Not long ago, I learned that this idea of the ruler having the first night's right was not actually as ubiquitous as claimed.  It's amazing how propaganda can make the casually real seem relevant, taking the supposed for fact, and conflating circumstances to make the now misinformed irate.  Not to suggest these things never occurred but there are things done to women, particularly virgins, even today that people either deny or overlook in the name of tolerance or tradition. 

Image found here.
Already on the walk from the station the May sunshine had made him feel dirty and etiolated, a creature of indoors, with the sooty dust of London in the pores of his skin.  (125)

etoliate (verb)
to cause (a plant) to develop without chlorophyll by preventing exposure to sunlight.
Definition found here.

It seems every time I do these wondrous words posts, there is at least one word with which I fall in love.  This word is ideal, explaining so perfectly how the protagonist is pale from being inside, away from the sun and nature.  And the moment I read the definition, before I saw the image, I knew that the plant grown under such circumstances would appear blanched.  I find myself uncomfortable just looking at the image, it seems so unnatural.  and yet many plants must grow in and out of sunlight, whether deep in a forest or jungle or even in the depths of the ocean.  Curious I should find the appearance so discomfiting.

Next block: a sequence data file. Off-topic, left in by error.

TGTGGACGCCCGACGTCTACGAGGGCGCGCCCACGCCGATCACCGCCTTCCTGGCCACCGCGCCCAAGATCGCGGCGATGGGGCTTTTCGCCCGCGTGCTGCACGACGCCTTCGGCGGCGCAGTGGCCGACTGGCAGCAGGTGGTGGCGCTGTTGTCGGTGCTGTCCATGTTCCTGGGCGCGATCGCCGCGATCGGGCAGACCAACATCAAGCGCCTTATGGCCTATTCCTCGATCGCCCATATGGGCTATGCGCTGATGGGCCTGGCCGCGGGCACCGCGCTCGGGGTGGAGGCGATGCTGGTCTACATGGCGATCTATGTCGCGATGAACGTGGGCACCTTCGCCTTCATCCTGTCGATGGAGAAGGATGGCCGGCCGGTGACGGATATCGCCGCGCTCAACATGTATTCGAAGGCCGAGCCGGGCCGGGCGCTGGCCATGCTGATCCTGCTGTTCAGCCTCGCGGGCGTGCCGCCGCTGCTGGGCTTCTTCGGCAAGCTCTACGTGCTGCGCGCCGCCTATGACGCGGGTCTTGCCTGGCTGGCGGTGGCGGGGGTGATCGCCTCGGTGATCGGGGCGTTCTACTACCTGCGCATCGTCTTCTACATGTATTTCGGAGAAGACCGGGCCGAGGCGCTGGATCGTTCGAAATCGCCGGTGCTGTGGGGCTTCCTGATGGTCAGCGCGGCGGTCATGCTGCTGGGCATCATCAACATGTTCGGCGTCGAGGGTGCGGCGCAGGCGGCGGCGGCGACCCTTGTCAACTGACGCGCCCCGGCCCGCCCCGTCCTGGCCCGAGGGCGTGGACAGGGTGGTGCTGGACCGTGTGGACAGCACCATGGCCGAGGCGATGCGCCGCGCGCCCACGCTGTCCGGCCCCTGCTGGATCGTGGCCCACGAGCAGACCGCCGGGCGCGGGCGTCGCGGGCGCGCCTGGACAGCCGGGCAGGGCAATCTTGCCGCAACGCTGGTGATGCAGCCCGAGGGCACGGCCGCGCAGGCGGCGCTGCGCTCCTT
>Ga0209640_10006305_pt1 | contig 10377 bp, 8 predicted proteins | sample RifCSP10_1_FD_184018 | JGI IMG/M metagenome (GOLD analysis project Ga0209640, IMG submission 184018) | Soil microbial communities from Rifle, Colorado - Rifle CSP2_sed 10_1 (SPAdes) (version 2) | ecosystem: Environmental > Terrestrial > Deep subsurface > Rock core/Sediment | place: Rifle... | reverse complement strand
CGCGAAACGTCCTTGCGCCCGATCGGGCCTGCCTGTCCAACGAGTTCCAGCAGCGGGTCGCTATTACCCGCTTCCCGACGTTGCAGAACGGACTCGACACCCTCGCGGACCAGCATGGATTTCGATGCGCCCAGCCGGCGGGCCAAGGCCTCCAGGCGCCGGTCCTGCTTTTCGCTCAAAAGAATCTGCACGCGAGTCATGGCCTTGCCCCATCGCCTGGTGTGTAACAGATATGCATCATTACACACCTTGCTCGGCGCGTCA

Image found here.
. . .  Winston noticed some tufts of loosestrife growing in the cracks of the cliff beneath them.  (141)

loosestrife (noun) 
the common name of a number of different flowering plants. The species belong to two taxonomic genera, Lythrum, within the family Lythraceae, and Lysimachia, within the family Primulaceae.

I don't know what I love--a flower called loosestrife--or the appearance of it.  I mean, look at it with it's fern like leaves and clusters of flowers.  I can't help but wonder if it has an aroma or just has that sort of musty smell that some plans have, the vague hint of death almost the moment it blooms.

Finish Gateleg Table
Image found here.
In the corner, on the gate-leg table, the glass paperweight which he had bought on his last visit gleamed softly out of the half-darkness.  (143)

gate-leg table (noun)
a type of furniture first introduced in England in the 16th century. The table top has a fixed section and one or two hinged leaves, which, when not in use, folded down below the fixed section to hang vertically.
Definition found here.

There is something so artistic and simple in how this table is designed, elegant even.  I don't know that I've ever seen one, a gate-leg table, outside of a museum.  But I could imagine that sitting at one is awkward for, as you can see, the legs go to the edges at odd points (odd I suppose because I am not familiar with them on a personal level).  Ooooh . . . now I want one for a dollhouse.  But then, I want a dollhouse, one that I could decorate with as much lace  and roses as I like.  And Rob couldn't stop me.  He couldn't even force me to take down the Christmas tree just because the holidays are over and I could once again have my year-round-tree, which would make me ridiculously happy.